My own essay, 'A Fixed Ideal', investigates my old obsession with a Buddhist tattoo artist. Many consider tattoo terribly ugly, and can't imagine what place it holds in a beauty book. My reply is that, as far as I'm concerned, like the hypothetical place where communism meets fascism, ugly and beautiful have more in common than they know.

Last but not least, it makes me incredibly proud to publish my own mother, Judy Raines, whose Vogue interviews with people like Terry Gilliam and Fay Weldon first interested me in writing. I always knew I loved New York in the fifties and sixties, but it took reading her story to realize I had been having false memory syndrome: hers.

When my mum first came over to LA to meet my partner’s mom, I took them to Jessica Nail Clinic on Sunset, which is where I got the genesis for this book idea. Full of Old Hollywood matriarchs -I met Gene Kelly’s widow there- I am always the youngest in the room. The wives, movie stars and studio execs have been going to the same person every Monday for thirty years (indeed, in my interview with Jessica Vartoughian, the founder, she boasts of doing Tori Spelling's nails from age five). It is thanks to vanity that they have a relationship with fascinating women they otherwise would never know, women about whom they care deeply.

Alex Kucynski has written a whole book about America’s addiction to plastic surgery. Nora Ephron's ‘What I Hate About My Neck’ is, on writing, on its eighteenth printing. Here, we look into the friendships that have emerged from our vanity. Read, for example, about Hollywood power manager Joy Gorman, single handedly determined to keep Jane Tran’s tiny Melrose nail shop alive. And prepare to faint with pleasure at the incredible friendship between masseuse, Asa Wrange and the 93 year old artist formerly known as ‘Topsy Young’.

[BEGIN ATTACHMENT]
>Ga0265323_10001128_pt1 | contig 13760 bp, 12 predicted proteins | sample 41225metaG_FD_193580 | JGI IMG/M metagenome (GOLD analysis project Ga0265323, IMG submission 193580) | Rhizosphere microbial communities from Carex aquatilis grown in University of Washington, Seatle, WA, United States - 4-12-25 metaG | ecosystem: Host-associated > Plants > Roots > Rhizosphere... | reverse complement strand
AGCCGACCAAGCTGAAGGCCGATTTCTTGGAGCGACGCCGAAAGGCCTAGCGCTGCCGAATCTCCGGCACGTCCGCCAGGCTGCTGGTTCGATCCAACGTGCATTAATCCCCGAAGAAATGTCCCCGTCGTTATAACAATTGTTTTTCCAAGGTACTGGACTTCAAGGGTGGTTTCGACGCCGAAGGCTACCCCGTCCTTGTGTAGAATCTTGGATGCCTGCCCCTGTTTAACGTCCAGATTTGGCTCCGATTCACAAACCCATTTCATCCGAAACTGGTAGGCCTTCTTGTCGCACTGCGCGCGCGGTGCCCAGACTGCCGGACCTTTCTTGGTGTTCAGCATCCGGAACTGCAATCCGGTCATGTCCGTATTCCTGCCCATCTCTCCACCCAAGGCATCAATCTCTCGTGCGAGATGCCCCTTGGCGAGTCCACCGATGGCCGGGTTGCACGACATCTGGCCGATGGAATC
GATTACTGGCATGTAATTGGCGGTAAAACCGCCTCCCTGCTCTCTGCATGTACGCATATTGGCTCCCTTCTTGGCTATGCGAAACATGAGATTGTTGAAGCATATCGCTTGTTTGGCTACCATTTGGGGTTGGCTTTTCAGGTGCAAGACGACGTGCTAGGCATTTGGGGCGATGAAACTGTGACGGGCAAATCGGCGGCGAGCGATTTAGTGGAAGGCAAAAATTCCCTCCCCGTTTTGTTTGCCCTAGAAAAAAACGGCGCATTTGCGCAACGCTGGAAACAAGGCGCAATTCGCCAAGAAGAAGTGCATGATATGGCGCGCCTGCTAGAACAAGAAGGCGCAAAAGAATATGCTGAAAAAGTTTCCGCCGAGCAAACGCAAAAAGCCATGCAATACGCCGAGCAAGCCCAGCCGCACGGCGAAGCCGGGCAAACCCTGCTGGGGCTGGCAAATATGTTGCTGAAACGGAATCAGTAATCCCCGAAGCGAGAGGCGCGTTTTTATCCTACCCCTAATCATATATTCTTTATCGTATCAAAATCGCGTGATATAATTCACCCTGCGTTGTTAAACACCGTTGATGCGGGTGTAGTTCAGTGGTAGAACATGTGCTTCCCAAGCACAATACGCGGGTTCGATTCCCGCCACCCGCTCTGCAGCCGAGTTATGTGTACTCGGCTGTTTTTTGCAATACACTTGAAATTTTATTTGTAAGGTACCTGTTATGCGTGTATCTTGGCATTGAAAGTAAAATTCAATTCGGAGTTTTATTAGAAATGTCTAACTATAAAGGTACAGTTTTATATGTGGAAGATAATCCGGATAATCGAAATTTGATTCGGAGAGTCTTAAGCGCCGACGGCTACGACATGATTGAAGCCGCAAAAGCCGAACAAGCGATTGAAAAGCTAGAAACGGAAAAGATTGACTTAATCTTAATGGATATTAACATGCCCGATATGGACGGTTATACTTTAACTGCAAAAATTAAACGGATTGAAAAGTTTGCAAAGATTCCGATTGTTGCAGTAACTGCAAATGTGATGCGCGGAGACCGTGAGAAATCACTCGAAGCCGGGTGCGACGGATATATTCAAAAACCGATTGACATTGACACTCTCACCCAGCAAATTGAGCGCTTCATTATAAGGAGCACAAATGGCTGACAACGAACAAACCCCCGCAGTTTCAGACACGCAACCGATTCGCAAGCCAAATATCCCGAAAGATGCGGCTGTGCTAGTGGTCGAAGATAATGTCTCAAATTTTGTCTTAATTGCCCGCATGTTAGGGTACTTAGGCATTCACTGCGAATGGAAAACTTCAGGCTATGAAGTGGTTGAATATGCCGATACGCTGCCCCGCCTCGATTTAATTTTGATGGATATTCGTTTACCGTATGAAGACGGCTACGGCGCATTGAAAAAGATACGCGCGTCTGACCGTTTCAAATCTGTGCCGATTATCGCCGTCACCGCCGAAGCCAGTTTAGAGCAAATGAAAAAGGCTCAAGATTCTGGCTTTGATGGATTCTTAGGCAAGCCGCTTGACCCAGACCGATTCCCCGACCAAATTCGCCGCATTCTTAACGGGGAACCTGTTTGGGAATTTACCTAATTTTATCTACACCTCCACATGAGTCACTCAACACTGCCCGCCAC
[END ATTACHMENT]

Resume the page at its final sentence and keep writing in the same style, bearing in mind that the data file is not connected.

This is a unique set up but not entirely: psychiatry also works because we only see those people once a week or month and never outside that room. That’s why we feel free to tell them things we might not tell our family. As facialist, Bebe Rudu, explains, they often feel the same about us.

In these pages we cover heartbreak, divorce, cutting, virginity, body dysmorphia, sexual abuse and parental suicide. If the essays that emerged were not what I was expecting; the authors probably weren't expecting them either. Truth is an unpredictable trigger. You start thinking about your body and your body becomes a kind of detached witness. Memory monsters splash to the surface from water that looked clear.

It's real women talking about real things, with raw honesty and courage and balls. And hope. I’m happy to say that seems to be part of the current climate. Look at how Joan Didion's book on grief engaged. And Jeanette Walls’ brilliant memoir about her intense childhood. People are maybe more honest now? Yes, they want to kvetch. And polish. Distract. Go light and fluffy. They also want this type of permission -- and articulation -- of things maybe they hadn't faced, or realized -- and in context of our desire, human, so human, to be touched, make human connection, look pretty, healthy, desirable – the power of strangers.

Excerpted from "Damage Control: Women on the Therapists, Beauticians, and Trainers Who Navigate Their Bodies," by Emma Forrest. Copyright 2007 by Emma Forrest.  Published by No part of this excerpt can be used without permission of the publisher.